Chris Allison - 100 days to go, 18 April 2012
From today, Wednesday 18 April, there are only 100 days until the opening of the London 2012 Olympic Games. As the National Olympic Security Coordinator (NOSC), I am confident that we are in a good place, thanks to the professionalism and commitment of the British police service and our partners.
We have been planning since we won the bid in 2005 and have made incredible progress towards what will be our biggest ever pre-planned policing operation. By using tried and tested ways of working we will deliver my priority; a robust yet discrete policing operation, which first and foremost allows the 2012 Games to be a celebration of sport and culture.
As the Games draw nearer, we are increasingly moving into the operational phase. National structures are in place to coordinate across safety and security partners, not least the National Olympic Coordination Centre (NOCC). This unique multi-agency facility, based at New Scotland Yard, gives us the necessary coordination to provide me with the information I need to keep government and partners briefed, to support Gold Commanders nationally and to coordinate our response to the challenges of the Games. The Olympic Intelligence Centre, another national function for the Games, continues to manage intelligence, so we are best able to respond to any emerging threat, locally and nationally, which may challenge us. Our planning has been to a level which gives us flexibility and scalability, no matter the threat, be it crime, terrorism, public order or natural hazard.
The sporting venues are near completion and the 12 forces which will police them, together with British Transport Police, have developed their own local operations. We are working closely with the Games organisers, LOCOG, to ensure a seamless security operation which is effective yet not oppressive. I praise the work of colleagues who have responded to the challenge by developing local plans which are detailed, robust and nationally consistent.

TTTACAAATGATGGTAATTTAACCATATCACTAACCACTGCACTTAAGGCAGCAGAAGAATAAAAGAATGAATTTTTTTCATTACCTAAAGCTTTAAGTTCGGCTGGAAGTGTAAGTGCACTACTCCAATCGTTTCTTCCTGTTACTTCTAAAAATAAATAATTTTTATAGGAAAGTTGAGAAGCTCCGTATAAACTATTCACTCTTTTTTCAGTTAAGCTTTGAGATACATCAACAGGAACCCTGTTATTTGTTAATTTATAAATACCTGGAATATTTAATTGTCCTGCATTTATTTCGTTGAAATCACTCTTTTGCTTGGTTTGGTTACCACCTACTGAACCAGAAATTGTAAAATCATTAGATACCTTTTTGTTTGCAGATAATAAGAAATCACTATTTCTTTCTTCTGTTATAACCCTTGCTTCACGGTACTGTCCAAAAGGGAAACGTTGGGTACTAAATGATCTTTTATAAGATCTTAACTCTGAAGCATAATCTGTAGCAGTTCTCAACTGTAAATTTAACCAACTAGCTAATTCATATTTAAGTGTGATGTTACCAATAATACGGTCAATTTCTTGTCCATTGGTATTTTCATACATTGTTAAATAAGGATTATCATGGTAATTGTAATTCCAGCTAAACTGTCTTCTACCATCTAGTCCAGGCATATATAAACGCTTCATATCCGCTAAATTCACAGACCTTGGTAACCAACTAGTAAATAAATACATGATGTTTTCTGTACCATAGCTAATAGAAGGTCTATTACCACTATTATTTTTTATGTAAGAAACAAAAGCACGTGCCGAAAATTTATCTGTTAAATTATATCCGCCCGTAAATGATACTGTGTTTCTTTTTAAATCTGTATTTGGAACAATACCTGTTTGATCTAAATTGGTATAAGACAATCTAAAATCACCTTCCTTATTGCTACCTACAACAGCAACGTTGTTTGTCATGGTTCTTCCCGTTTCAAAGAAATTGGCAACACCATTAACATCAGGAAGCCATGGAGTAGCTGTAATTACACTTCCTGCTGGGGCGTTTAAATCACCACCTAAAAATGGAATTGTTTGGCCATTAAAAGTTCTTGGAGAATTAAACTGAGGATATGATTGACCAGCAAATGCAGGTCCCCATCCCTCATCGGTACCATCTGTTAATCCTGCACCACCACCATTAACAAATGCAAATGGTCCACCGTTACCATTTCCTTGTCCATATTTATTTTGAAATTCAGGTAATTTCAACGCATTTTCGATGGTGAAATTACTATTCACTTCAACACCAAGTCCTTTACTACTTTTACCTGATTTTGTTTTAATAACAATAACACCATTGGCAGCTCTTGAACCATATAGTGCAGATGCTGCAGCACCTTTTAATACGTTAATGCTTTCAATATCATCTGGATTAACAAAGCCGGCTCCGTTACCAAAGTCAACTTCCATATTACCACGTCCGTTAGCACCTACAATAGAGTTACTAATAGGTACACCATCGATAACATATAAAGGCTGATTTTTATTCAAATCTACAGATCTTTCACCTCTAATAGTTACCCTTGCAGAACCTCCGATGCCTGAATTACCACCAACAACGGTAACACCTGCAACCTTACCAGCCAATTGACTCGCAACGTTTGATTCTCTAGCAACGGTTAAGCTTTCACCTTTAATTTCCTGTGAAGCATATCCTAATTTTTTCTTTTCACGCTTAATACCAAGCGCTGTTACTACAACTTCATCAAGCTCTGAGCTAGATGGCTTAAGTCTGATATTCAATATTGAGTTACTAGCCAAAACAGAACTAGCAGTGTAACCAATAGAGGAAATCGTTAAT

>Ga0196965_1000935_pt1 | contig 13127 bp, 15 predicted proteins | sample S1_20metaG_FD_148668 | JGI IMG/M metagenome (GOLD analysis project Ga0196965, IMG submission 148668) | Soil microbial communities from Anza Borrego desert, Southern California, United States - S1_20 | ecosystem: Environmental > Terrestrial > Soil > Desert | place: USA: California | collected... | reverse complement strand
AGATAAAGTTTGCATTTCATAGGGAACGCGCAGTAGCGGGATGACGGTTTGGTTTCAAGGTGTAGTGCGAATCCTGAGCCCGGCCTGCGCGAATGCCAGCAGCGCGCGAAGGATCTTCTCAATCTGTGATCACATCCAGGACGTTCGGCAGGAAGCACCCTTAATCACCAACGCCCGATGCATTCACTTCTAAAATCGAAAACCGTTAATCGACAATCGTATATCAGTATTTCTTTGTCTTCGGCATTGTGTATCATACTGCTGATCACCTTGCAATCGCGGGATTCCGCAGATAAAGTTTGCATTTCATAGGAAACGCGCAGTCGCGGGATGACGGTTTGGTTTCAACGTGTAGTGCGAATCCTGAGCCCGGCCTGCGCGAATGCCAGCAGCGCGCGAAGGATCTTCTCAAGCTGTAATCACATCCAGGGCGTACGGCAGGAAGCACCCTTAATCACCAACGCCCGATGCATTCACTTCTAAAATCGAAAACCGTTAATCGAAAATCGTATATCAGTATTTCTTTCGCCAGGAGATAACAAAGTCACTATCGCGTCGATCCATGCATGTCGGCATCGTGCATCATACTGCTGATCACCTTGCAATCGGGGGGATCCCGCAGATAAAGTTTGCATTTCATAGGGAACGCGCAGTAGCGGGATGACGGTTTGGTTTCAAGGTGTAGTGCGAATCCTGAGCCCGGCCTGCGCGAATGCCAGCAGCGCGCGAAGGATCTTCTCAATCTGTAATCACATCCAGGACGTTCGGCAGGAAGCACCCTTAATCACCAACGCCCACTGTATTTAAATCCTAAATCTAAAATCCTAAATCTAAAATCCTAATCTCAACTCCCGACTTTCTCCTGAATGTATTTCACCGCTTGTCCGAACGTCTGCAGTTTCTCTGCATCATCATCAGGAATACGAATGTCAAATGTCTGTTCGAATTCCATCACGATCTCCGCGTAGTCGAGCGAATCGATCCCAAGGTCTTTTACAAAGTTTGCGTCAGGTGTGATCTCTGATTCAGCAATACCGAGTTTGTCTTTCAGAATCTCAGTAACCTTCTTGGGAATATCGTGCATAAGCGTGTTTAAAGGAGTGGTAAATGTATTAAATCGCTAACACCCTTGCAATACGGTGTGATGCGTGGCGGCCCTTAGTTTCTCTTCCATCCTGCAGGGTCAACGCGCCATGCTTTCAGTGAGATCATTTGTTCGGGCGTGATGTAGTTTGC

Most importantly, we are nearing our final understanding as to the resourcing challenge, and the logistics required, of what will be our largest ever deployment. With over 12,000 police officers keeping the Games safe nationally on peak days, the police service has responded to the unique requirement. Every force in the country is playing its part and has committed to supply officers to ensure we have the right skilled and trained officers in the right place to keep the Games safe.
A fair and proportionate approach has been taken to resource planning across all forces, taking into account local capacity, capability and local events, while also being sure that every force retains the capacity to continue to deliver core policing for our wider communities. This has been a huge challenge and is great testimony to the professionalism of the service, working together to meet the extraordinary demand, putting the national need ahead of localism.
Throughout the entire UK, colleagues from the emergency services and all our local partners have worked together to prepare for the Olympic Torch Relay, which will begin its epic journey in just a matter of weeks on 18 May. We have strong regional commands in place, a well-trained Met-led Torch Relay Security Team and the final local preparations are now being made. There will inevitably be unexpected disruptions and challenges, but it is through effective local planning and partnership working that we will be successful.
All of the progress I describe is the result of incredible teamwork, dedicated officers and staff across all forces and partners involved and I am proud to say I have seen the British police at its best. With just 100 days to go, I am confident that we will deliver a truly once-in-a-lifetime event, showcasing Britain and the police service to the world.